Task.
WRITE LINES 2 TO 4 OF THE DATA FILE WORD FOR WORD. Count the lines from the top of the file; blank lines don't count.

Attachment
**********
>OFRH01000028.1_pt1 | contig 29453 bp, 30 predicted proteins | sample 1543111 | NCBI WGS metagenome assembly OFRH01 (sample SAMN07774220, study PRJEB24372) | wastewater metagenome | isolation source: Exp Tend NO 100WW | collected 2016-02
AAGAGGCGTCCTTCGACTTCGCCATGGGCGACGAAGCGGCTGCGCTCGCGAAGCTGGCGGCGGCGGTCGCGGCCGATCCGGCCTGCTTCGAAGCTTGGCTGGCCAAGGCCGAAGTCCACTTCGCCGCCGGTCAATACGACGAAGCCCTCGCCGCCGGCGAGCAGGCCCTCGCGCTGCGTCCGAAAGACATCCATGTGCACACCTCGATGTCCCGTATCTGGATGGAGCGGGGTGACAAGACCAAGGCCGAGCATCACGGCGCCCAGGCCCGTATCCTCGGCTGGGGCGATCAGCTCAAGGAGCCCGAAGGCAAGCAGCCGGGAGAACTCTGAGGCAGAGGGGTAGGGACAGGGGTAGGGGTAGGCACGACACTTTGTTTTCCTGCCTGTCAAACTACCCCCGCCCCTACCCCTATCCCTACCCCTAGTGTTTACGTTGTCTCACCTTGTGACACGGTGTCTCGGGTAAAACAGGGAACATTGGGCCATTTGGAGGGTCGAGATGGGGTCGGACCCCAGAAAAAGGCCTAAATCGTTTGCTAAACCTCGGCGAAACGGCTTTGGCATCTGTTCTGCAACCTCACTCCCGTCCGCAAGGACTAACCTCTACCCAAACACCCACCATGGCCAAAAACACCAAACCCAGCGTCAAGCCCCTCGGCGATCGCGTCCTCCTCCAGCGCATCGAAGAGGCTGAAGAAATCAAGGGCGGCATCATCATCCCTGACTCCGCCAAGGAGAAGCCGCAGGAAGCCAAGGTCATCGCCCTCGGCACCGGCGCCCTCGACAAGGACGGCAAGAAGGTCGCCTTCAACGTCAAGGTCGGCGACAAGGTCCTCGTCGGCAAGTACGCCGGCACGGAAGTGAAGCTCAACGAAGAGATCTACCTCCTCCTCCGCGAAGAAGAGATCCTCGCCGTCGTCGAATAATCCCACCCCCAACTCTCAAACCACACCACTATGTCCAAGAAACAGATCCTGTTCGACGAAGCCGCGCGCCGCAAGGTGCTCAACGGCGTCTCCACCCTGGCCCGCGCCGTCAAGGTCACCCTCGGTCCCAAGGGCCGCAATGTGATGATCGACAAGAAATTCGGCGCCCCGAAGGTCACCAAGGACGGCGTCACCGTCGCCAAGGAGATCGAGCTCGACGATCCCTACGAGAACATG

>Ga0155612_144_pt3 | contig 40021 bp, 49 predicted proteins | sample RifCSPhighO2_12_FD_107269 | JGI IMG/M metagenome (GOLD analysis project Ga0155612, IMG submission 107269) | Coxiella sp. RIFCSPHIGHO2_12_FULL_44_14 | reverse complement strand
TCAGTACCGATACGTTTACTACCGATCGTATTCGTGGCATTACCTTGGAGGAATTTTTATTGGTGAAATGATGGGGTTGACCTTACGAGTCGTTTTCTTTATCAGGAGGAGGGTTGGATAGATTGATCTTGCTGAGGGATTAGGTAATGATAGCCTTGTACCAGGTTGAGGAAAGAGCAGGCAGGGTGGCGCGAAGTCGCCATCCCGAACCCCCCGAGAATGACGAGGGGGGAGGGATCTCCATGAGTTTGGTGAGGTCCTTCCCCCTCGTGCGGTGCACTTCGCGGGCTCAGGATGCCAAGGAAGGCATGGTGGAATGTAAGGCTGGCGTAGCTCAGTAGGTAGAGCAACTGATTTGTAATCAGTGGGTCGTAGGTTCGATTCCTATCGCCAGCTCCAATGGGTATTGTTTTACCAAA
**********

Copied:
AAGAGGCGTCCTTCGACTTCGCCATGGGCGACGAAGCGGCTGCGCTCGCGAAGCTGGCGGCGGCGGTCGCGGCCGATCCGGCCTGCTTCGAAGCTTGGCTGGCCAAGGCCGAAGTCCACTTCGCCGCCGGTCAATACGACGAAGCCCTCGCCGCCGGCGAGCAGGCCCTCGCGCTGCGTCCGAAAGACATCCATGTGCACACCTCGATGTCCCGTATCTGGATGGAGCGGGGTGACAAGACCAAGGCCGAGCATCACGGCGCCCAGGCCCGTATCCTCGGCTGGGGCGATCAGCTCAAGGAGCCCGAAGGCAAGCAGCCGGGAGAACTCTGAGGCAGAGGGGTAGGGACAGGGGTAGGGGTAGGCACGACACTTTGTTTTCCTGCCTGTCAAACTACCCCCGCCCCTACCCCTATCCCTACCCCTAGTGTTTACGTTGTCTCACCTTGTGACACGGTGTCTCGGGTAAAACAGGGAACATTGGGCCATTTGGAGGGTCGAGATGGGGTCGGACCCCAGAAAAAGGCCTAAATCGTTTGCTAAACCTCGGCGAAACGGCTTTGGCATCTGTTCTGCAACCTCACTCCCGTCCGCAAGGACTAACCTCTACCCAAACACCCACCATGGCCAAAAACACCAAACCCAGCGTCAAGCCCCTCGGCGATCGCGTCCTCCTCCAGCGCATCGAAGAGGCTGAAGAAATCAAGGGCGGCATCATCATCCCTGACTCCGCCAAGGAGAAGCCGCAGGAAGCCAAGGTCATCGCCCTCGGCACCGGCGCCCTCGACAAGGACGGCAAGAAGGTCGCCTTCAACGTCAAGGTCGGCGACAAGGTCCTCGTCGGCAAGTACGCCGGCACGGAAGTGAAGCTCAACGAAGAGATCTACCTCCTCCTCCGCGAAGAAGAGATCCTCGCCGTCGTCGAATAATCCCACCCCCAACTCTCAAACCACACCACTATGTCCAAGAAACAGATCCTGTTCGACGAAGCCGCGCGCCGCAAGGTGCTCAACGGCGTCTCCACCCTGGCCCGCGCCGTCAAGGTCACCCTCGGTCCCAAGGGCCGCAATGTGATGATCGACAAGAAATTCGGCGCCCCGAAGGTCACCAAGGACGGCGTCACCGTCGCCAAGGAGATCGAGCTCGACGATCCCTACGAGAACATG

>Ga0155612_144_pt3 | contig 40021 bp, 49 predicted proteins | sample RifCSPhighO2_12_FD_107269 | JGI IMG/M metagenome (GOLD analysis project Ga0155612, IMG submission 107269) | Coxiella sp. RIFCSPHIGHO2_12_FULL_44_14 | reverse complement strand
TCAGTACCGATACGTTTACTACCGATCGTATTCGTGGCATTACCTTGGAGGAATTTTTATTGGTGAAATGATGGGGTTGACCTTACGAGTCGTTTTCTTTATCAGGAGGAGGGTTGGATAGATTGATCTTGCTGAGGGATTAGGTAATGATAGCCTTGTACCAGGTTGAGGAAAGAGCAGGCAGGGTGGCGCGAAGTCGCCATCCCGAACCCCCCGAGAATGACGAGGGGGGAGGGATCTCCATGAGTTTGGTGAGGTCCTTCCCCCTCGTGCGGTGCACTTCGCGGGCTCAGGATGCCAAGGAAGGCATGGTGGAATGTAAGGCTGGCGTAGCTCAGTAGGTAGAGCAACTGATTTGTAATCAGTGGGTCGTAGGTTCGATTCCTATCGCCAGCTCCAATGGGTATTGTTTTACCAAA